“If a child approaches another child at work, should the teacher protect the child who works? This poses a problem in the teacher’s mind. We must remember that the child comes to school not only to work with the
material, but also to have social experiences. Amongst these social experiences is self-defense. To observe how one child defends himself from another child is interesting. We know that the energies of two children of the same age are more or less of the same intensity. When the teacher disturbs the child, it is like a big animal falling on top of the child. If a lion or a hippopotamus came near us, our nerves could not stand it! However, if another child disturbs him, he is just a comrade, a companion who comes around to help...
“Therefore, if one child goes near another child to grab a pencil, we must wait and see how the child reacts to this interruption. A child who disturbs another child at work may be send away at first, but may return persistently till the first one says, -‘All right, let us do it together!’ The two children may sit next to each other and start to work with the same material; a sort of association may arise between them while working together, helping each other to carry out an exercise.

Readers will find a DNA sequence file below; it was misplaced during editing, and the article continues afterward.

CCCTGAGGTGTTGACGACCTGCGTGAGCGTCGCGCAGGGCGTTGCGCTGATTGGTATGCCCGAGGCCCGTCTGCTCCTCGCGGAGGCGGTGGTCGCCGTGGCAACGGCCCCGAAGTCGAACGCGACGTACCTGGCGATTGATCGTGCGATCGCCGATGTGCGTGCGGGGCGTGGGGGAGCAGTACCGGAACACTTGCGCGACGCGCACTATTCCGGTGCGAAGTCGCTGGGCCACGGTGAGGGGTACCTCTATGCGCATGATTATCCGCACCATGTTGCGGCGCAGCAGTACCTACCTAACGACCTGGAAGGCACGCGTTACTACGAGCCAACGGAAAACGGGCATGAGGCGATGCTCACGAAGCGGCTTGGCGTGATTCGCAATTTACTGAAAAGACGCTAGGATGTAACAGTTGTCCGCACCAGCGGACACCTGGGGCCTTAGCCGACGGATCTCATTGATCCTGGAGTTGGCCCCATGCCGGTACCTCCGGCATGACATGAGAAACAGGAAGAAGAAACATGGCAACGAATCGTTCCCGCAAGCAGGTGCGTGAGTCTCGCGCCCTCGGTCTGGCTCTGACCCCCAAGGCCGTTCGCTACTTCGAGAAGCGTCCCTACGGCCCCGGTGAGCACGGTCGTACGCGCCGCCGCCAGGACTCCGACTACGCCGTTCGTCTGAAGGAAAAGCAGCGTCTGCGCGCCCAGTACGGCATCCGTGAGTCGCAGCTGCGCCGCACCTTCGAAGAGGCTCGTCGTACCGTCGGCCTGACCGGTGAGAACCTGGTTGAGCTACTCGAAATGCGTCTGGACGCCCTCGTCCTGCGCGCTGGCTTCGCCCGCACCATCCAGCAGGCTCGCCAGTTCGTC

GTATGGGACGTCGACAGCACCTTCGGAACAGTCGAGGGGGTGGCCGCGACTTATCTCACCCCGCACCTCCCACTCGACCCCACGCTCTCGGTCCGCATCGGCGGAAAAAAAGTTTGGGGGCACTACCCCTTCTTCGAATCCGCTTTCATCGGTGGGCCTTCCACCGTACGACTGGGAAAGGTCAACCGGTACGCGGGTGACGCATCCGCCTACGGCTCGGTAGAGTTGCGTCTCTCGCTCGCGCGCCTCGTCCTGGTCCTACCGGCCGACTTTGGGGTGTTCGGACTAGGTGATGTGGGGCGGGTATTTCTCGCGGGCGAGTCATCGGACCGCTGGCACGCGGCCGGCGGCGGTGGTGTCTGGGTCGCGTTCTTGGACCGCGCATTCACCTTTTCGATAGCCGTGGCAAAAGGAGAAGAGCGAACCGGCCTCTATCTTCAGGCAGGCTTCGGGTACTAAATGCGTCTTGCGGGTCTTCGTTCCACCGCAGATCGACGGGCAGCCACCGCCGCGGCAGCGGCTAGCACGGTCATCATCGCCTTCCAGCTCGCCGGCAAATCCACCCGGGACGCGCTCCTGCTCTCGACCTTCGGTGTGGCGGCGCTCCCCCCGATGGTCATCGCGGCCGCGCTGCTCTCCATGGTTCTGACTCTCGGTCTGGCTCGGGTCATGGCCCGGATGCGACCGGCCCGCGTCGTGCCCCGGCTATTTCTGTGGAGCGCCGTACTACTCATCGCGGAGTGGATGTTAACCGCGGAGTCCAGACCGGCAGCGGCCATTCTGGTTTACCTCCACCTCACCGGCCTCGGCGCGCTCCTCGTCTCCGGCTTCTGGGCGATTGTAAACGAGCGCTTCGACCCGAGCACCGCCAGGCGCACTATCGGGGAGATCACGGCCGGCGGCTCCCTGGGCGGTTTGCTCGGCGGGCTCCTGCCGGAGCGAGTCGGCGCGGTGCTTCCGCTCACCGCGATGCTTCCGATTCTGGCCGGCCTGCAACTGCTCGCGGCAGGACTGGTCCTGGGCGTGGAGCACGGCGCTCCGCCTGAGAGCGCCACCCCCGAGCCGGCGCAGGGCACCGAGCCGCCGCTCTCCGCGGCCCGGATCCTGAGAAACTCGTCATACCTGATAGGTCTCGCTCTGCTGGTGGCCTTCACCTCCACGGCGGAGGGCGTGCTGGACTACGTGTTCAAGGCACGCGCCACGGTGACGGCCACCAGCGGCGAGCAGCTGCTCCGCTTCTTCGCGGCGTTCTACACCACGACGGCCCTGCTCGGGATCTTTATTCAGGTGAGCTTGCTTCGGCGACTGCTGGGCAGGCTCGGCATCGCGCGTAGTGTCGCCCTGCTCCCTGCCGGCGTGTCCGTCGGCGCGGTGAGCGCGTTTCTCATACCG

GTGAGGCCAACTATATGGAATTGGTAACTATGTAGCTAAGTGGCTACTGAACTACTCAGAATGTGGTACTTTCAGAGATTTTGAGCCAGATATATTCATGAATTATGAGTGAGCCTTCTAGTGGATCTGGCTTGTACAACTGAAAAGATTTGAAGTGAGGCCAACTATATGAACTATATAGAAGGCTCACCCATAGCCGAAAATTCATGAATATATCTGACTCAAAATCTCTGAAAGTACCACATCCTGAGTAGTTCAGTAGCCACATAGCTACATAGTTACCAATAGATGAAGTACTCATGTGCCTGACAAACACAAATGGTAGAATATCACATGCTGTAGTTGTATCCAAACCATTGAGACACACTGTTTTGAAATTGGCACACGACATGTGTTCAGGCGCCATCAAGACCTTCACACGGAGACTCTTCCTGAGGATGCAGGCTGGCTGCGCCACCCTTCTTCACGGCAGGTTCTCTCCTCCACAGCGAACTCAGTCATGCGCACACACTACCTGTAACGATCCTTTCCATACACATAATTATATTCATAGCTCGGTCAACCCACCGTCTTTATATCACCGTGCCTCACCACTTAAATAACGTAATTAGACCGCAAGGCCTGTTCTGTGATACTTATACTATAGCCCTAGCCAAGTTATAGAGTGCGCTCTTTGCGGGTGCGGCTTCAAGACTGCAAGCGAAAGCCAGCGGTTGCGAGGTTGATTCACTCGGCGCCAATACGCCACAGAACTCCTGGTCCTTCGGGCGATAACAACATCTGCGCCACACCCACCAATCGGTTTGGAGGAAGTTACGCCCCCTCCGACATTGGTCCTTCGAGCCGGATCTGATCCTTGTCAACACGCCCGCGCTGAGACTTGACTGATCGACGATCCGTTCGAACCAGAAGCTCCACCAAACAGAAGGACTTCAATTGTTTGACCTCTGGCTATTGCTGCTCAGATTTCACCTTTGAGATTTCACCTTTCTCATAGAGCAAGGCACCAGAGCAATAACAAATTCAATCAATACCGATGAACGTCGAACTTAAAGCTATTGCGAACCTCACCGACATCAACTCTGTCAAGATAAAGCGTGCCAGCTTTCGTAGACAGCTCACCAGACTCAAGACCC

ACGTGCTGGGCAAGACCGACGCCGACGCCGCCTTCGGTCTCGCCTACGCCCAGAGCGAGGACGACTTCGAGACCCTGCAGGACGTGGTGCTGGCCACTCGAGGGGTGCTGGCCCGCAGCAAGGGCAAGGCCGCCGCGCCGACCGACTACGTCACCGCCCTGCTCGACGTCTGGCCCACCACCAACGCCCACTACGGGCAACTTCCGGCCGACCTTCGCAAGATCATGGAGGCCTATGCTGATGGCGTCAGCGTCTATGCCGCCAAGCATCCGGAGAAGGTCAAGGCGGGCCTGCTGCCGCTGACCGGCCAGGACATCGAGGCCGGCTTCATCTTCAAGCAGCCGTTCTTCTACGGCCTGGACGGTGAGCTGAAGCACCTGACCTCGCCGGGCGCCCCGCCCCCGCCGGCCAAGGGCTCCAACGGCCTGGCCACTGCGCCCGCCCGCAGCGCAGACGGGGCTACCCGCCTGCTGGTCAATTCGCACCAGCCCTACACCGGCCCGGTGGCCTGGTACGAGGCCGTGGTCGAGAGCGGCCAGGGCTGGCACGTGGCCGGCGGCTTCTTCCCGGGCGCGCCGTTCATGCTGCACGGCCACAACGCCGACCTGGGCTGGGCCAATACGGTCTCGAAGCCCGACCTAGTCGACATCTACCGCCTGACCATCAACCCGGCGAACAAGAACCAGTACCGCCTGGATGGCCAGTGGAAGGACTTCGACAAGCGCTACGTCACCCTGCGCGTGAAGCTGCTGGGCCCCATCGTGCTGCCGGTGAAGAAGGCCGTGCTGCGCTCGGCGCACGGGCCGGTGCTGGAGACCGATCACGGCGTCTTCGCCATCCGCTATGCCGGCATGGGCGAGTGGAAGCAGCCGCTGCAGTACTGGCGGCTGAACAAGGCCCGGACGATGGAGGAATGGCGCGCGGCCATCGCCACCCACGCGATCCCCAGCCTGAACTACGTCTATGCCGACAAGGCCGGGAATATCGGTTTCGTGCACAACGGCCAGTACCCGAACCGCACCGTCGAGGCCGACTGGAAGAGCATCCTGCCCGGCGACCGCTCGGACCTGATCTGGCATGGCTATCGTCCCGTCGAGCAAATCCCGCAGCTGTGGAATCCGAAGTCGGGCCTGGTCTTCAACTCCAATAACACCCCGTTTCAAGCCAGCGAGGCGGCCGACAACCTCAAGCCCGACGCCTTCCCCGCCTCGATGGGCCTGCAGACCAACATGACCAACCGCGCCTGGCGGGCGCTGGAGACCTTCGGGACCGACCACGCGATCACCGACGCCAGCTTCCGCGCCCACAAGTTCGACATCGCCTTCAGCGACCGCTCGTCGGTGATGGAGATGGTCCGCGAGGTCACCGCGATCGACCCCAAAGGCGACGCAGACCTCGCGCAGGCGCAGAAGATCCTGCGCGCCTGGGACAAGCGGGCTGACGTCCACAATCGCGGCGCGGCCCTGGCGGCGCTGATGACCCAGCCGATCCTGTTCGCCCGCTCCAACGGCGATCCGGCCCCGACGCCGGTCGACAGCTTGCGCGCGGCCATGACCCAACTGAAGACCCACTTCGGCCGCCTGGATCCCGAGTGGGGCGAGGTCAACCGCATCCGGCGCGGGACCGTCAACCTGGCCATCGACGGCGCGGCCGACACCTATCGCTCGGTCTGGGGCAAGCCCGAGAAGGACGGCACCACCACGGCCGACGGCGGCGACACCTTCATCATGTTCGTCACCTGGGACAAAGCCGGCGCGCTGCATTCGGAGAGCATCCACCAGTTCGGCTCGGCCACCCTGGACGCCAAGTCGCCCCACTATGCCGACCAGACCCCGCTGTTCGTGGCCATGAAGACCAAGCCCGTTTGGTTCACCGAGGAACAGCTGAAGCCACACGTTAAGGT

“On the other hand, the child who is working may not give in. In both cases there has been a social experience, an experience leading to social adaptation. We must consider that if we defend one child from the interruption of another, the child may carry on with this work. However, his interest in the activity may
have been so great that he would have returned to take up the work later on. In the meantime, he would not have had the social experience needed for his character building. If the teacher constantly defended the child, he would never be able to defend himself. It is therefore important for the teacher to observe all that happens in this small world, where individual strengths are more or less equal.”
Montessori, Creative Development of the Child Vol 2, pp.32-33